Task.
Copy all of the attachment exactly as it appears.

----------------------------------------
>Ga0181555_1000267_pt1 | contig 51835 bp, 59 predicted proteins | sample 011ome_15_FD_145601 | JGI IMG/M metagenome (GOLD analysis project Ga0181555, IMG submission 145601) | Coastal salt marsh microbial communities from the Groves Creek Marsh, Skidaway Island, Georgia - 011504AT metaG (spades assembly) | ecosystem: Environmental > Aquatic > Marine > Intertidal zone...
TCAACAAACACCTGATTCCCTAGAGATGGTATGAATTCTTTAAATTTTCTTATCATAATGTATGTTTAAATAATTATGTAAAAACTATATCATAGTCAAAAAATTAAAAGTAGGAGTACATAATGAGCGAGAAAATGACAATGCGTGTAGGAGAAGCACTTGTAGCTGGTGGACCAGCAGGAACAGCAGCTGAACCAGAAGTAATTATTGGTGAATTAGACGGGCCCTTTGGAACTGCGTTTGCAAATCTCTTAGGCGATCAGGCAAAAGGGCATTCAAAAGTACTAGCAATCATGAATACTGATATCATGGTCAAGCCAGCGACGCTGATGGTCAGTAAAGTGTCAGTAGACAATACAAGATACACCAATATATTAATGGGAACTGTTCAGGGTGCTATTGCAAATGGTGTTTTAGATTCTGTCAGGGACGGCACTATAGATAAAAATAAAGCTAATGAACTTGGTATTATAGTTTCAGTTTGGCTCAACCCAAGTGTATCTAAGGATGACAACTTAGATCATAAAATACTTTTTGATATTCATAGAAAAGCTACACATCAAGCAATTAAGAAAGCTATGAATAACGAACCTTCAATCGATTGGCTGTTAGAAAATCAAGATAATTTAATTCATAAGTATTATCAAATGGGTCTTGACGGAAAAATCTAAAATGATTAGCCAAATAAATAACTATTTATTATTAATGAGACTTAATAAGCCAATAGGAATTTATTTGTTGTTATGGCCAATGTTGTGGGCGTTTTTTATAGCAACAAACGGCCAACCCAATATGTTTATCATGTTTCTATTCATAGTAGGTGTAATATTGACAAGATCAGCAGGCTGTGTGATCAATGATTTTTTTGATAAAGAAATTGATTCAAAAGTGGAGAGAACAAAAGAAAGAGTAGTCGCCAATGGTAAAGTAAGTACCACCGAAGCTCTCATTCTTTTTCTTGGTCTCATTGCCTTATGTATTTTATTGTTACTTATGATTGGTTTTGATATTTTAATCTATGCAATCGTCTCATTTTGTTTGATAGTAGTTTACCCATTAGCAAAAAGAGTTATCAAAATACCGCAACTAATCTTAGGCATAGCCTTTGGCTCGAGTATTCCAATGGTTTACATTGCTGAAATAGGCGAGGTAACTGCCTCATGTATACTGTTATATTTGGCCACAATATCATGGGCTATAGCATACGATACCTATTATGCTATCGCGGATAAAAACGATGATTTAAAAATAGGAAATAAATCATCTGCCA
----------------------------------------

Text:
>Ga0181555_1000267_pt1 | contig 51835 bp, 59 predicted proteins | sample 011ome_15_FD_145601 | JGI IMG/M metagenome (GOLD analysis project Ga0181555, IMG submission 145601) | Coastal salt marsh microbial communities from the Groves Creek Marsh, Skidaway Island, Georgia - 011504AT metaG (spades assembly) | ecosystem: Environmental > Aquatic > Marine > Intertidal zone...
TCAACAAACACCTGATTCCCTAGAGATGGTATGAATTCTTTAAATTTTCTTATCATAATGTATGTTTAAATAATTATGTAAAAACTATATCATAGTCAAAAAATTAAAAGTAGGAGTACATAATGAGCGAGAAAATGACAATGCGTGTAGGAGAAGCACTTGTAGCTGGTGGACCAGCAGGAACAGCAGCTGAACCAGAAGTAATTATTGGTGAATTAGACGGGCCCTTTGGAACTGCGTTTGCAAATCTCTTAGGCGATCAGGCAAAAGGGCATTCAAAAGTACTAGCAATCATGAATACTGATATCATGGTCAAGCCAGCGACGCTGATGGTCAGTAAAGTGTCAGTAGACAATACAAGATACACCAATATATTAATGGGAACTGTTCAGGGTGCTATTGCAAATGGTGTTTTAGATTCTGTCAGGGACGGCACTATAGATAAAAATAAAGCTAATGAACTTGGTATTATAGTTTCAGTTTGGCTCAACCCAAGTGTATCTAAGGATGACAACTTAGATCATAAAATACTTTTTGATATTCATAGAAAAGCTACACATCAAGCAATTAAGAAAGCTATGAATAACGAACCTTCAATCGATTGGCTGTTAGAAAATCAAGATAATTTAATTCATAAGTATTATCAAATGGGTCTTGACGGAAAAATCTAAAATGATTAGCCAAATAAATAACTATTTATTATTAATGAGACTTAATAAGCCAATAGGAATTTATTTGTTGTTATGGCCAATGTTGTGGGCGTTTTTTATAGCAACAAACGGCCAACCCAATATGTTTATCATGTTTCTATTCATAGTAGGTGTAATATTGACAAGATCAGCAGGCTGTGTGATCAATGATTTTTTTGATAAAGAAATTGATTCAAAAGTGGAGAGAACAAAAGAAAGAGTAGTCGCCAATGGTAAAGTAAGTACCACCGAAGCTCTCATTCTTTTTCTTGGTCTCATTGCCTTATGTATTTTATTGTTACTTATGATTGGTTTTGATATTTTAATCTATGCAATCGTCTCATTTTGTTTGATAGTAGTTTACCCATTAGCAAAAAGAGTTATCAAAATACCGCAACTAATCTTAGGCATAGCCTTTGGCTCGAGTATTCCAATGGTTTACATTGCTGAAATAGGCGAGGTAACTGCCTCATGTATACTGTTATATTTGGCCACAATATCATGGGCTATAGCATACGATACCTATTATGCTATCGCGGATAAAAACGATGATTTAAAAATAGGAAATAAATCATCTGCCA